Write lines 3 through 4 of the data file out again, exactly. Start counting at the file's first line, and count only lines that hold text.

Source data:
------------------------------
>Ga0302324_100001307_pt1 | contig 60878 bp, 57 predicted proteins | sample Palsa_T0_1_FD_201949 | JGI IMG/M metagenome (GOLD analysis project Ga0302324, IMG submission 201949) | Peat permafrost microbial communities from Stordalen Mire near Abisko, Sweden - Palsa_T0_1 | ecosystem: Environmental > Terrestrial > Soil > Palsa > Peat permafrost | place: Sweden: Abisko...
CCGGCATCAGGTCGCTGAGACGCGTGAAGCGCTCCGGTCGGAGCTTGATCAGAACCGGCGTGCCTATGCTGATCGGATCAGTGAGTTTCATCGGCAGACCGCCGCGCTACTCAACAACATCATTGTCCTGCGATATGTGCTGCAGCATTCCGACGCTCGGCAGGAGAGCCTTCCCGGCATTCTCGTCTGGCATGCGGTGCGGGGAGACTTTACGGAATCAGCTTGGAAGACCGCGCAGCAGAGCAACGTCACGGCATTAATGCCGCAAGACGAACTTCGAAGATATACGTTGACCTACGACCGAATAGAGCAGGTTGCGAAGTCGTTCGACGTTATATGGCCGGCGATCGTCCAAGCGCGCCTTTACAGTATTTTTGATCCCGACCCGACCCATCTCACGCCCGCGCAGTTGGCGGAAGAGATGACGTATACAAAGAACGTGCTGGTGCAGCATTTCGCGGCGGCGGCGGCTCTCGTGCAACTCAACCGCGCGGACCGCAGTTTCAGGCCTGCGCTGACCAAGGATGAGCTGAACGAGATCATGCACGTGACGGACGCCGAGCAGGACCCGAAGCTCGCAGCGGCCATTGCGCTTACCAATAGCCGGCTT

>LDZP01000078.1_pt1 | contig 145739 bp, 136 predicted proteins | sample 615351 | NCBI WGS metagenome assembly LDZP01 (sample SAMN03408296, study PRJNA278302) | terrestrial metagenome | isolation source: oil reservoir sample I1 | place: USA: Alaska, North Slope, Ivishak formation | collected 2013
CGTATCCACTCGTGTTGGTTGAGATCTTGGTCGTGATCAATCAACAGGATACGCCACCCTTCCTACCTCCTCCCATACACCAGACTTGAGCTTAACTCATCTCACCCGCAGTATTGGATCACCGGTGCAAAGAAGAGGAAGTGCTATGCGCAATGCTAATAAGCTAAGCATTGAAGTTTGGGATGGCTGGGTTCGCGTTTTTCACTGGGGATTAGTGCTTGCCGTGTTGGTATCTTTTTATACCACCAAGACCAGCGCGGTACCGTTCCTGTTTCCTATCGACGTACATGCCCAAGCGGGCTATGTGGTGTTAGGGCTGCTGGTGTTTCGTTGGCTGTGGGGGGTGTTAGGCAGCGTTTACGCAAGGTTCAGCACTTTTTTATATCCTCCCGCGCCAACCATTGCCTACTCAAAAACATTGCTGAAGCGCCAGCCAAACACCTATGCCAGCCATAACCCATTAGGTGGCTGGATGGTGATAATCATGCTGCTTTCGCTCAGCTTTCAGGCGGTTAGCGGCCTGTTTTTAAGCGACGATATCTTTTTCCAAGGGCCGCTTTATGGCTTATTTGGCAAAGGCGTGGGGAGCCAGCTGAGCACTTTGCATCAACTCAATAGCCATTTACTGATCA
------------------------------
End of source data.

>LDZP01000078.1_pt1 | contig 145739 bp, 136 predicted proteins | sample 615351 | NCBI WGS metagenome assembly LDZP01 (sample SAMN03408296, study PRJNA278302) | terrestrial metagenome | isolation source: oil reservoir sample I1 | place: USA: Alaska, North Slope, Ivishak formation | collected 2013
CGTATCCACTCGTGTTGGTTGAGATCTTGGTCGTGATCAATCAACAGGATACGCCACCCTTCCTACCTCCTCCCATACACCAGACTTGAGCTTAACTCATCTCACCCGCAGTATTGGATCACCGGTGCAAAGAAGAGGAAGTGCTATGCGCAATGCTAATAAGCTAAGCATTGAAGTTTGGGATGGCTGGGTTCGCGTTTTTCACTGGGGATTAGTGCTTGCCGTGTTGGTATCTTTTTATACCACCAAGACCAGCGCGGTACCGTTCCTGTTTCCTATCGACGTACATGCCCAAGCGGGCTATGTGGTGTTAGGGCTGCTGGTGTTTCGTTGGCTGTGGGGGGTGTTAGGCAGCGTTTACGCAAGGTTCAGCACTTTTTTATATCCTCCCGCGCCAACCATTGCCTACTCAAAAACATTGCTGAAGCGCCAGCCAAACACCTATGCCAGCCATAACCCATTAGGTGGCTGGATGGTGATAATCATGCTGCTTTCGCTCAGCTTTCAGGCGGTTAGCGGCCTGTTTTTAAGCGACGATATCTTTTTCCAAGGGCCGCTTTATGGCTTATTTGGCAAAGGCGTGGGGAGCCAGCTGAGCACTTTGCATCAACTCAATAGCCATTTACTGATCA